Flats on Ice! McMurdo Station and Antarctica

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Photo montage of algae that Mak's team is studying.


Related Multimedia

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Minke and Orca
» View Slideshow


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Penguins and a Whale
» View Slideshow


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The Landscape
» View Slideshow


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Flats on Ice! (New pix added!)
» View Slideshow


Minke and Orca!

A Minke and an Orca keep an eye on Mak's team as they take samples! Take a look at the slideshow to the right.

The Flat Boulevarders go ice camping!

Dear Students,

Last week we completed our sea ice and survival training, which involved camping out on the ice shelf overnight.  We built survival ice trenches, and igloos out of the snow.  We brought the Flat Boulevarders with us (see the pictures of the Flats on the wall).  We are sitting behind a snow wall we made to protect us from the wind.  The ice shelf is snow that has fallen and built up for many years.  We cut through the snow with saws and picked up large "bricks" of ice to make the wall.  Since it rarely gets above freezing here, the snow just keeps piling up on top of the land, and makes a very thick ice shelf.  This ice shelf then slides very very slowly off the continent and over the ocean.  So we (and the Flat Boulevarders) were actually camping on an ice shelf over the ocean!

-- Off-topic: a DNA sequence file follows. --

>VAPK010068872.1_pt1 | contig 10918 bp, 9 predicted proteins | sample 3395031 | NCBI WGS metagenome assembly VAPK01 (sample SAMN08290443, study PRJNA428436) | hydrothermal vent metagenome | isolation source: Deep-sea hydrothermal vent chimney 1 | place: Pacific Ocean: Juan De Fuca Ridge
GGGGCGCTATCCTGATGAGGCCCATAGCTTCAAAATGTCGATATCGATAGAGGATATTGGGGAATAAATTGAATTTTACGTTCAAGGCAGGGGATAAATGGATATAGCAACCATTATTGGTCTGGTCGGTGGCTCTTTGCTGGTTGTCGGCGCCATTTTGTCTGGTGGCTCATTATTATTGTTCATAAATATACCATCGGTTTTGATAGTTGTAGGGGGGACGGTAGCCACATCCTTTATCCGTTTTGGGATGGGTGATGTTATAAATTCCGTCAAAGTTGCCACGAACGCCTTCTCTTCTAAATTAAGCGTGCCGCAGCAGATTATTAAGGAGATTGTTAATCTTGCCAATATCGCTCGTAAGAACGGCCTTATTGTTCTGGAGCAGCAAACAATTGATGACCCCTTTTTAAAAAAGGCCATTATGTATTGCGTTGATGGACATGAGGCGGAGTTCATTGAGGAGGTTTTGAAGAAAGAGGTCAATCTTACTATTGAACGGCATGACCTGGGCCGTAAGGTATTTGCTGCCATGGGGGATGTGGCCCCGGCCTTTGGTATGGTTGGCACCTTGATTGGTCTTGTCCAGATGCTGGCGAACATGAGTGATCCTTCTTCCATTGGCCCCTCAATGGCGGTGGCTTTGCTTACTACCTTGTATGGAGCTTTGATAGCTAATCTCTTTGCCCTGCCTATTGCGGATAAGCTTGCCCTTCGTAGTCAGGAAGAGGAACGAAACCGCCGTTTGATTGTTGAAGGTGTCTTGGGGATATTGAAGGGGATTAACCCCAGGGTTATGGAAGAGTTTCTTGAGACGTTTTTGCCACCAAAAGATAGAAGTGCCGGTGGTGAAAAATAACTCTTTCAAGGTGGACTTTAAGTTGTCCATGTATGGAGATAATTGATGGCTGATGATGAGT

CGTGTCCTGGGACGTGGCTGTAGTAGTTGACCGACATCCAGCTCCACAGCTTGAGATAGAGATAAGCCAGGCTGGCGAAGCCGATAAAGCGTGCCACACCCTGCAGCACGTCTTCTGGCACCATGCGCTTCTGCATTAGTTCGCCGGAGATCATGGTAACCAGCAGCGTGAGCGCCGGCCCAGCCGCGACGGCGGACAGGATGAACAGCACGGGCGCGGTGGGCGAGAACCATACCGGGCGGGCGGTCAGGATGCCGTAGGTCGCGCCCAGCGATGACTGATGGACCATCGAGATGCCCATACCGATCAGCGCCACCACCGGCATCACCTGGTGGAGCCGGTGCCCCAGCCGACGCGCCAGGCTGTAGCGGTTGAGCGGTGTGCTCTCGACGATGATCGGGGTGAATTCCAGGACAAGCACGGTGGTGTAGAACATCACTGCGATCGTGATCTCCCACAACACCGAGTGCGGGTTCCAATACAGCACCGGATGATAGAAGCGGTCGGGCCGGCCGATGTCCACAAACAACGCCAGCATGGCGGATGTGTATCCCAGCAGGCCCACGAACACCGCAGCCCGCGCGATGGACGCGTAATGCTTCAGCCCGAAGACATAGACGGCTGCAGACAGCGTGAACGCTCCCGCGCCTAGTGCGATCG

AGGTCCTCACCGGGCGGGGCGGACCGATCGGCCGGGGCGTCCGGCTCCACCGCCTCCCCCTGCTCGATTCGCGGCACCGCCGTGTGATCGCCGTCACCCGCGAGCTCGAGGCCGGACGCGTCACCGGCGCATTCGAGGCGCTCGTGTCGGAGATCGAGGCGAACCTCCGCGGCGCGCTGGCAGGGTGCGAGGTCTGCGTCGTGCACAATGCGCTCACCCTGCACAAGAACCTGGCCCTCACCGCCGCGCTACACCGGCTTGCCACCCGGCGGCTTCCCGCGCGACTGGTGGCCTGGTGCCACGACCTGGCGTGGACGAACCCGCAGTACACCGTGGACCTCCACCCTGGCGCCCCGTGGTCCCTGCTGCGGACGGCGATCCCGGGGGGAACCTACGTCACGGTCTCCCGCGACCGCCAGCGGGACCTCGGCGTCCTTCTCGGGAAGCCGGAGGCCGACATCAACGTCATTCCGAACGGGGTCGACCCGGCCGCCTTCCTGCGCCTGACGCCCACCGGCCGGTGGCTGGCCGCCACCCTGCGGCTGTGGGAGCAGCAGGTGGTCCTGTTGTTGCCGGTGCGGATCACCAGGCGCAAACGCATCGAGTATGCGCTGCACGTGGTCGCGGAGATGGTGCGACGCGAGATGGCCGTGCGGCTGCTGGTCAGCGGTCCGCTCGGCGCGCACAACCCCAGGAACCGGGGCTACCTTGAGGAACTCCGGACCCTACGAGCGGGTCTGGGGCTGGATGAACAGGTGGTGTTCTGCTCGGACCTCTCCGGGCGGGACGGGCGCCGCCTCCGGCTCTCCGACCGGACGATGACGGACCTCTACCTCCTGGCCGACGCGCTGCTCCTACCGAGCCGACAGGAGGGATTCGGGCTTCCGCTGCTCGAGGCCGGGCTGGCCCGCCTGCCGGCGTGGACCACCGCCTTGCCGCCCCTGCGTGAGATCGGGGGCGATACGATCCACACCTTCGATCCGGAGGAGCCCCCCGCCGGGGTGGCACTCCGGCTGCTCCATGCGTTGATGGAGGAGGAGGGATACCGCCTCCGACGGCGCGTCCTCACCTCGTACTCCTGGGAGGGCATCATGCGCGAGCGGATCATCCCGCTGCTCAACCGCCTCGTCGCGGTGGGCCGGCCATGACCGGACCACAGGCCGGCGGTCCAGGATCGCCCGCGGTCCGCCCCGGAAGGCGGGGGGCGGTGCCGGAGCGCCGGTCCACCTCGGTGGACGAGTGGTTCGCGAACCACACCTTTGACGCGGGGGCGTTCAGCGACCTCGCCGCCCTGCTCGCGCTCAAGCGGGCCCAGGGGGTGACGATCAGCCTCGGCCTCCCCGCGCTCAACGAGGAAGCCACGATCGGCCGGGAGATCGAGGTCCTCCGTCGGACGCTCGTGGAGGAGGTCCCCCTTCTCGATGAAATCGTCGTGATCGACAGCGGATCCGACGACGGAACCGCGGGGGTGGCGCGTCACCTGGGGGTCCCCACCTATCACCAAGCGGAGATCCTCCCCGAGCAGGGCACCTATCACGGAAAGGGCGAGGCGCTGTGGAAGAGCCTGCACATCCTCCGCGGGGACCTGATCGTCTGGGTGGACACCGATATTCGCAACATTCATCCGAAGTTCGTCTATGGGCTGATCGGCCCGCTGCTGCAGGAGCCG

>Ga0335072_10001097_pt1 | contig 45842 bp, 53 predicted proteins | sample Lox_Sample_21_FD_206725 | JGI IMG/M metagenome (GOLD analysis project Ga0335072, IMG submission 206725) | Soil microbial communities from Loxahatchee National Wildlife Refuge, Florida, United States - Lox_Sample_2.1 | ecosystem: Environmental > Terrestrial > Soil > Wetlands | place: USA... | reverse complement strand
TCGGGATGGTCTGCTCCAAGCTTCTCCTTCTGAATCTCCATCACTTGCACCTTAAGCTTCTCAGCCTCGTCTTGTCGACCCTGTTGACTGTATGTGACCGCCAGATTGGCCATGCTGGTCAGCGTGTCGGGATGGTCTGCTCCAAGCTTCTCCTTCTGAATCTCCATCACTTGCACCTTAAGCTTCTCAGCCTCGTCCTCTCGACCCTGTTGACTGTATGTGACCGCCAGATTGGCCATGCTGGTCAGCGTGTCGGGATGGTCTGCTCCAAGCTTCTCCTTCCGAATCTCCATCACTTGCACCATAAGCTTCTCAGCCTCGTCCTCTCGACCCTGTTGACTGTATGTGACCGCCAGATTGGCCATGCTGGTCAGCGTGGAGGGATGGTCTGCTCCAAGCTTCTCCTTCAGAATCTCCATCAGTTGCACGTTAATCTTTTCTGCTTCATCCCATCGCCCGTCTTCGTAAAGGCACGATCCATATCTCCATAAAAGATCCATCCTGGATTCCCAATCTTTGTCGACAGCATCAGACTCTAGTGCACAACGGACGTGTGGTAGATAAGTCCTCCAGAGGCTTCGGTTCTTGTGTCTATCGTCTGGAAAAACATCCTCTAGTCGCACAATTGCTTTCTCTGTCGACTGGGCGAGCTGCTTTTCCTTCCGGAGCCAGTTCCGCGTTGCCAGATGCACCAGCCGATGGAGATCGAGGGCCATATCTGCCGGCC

Many of us slept in tents, but a few of us slept in the igloo or the survival trenches cut out from the ice.  It never really warmed up much inside those ice shelters, but at least we were protected from the wind.  We  heated up water and ate camping food out there.

Since then we've gotten back to the station and have started sampling for algae in the ocean here (see the sampling pictures in the Minke and Orca slideshow).  We're working on top of the sea ice over the ocean.  Now the sea ice is only about 6 feet thick.  We've been drilling through it to the ocean below and sampling the algae in the water.  There's also a lot of algae growing inside the ice itself, which is pretty amazing to see.  See to the right for a picture of some algae.

We also saw whales and penguins while we where out sampling.  We saw Minke whales and Orcas.  They came up to breathe through the hole in the ice nearby where we're working.  In the pictures is a Minke.  The penguins don't see people very often, so they're curious.  They watch us, and sometimes come closer to investigate what we're doing.  We saw two types of penguins, Adelies which are smaller and very common down here, and the Emperors which are bigger but rarer, and were featured in the movie March of the Penguins.  Please see the slideshow to the right.
Best wishes,
Mak

 

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Last updated February 4, 2009
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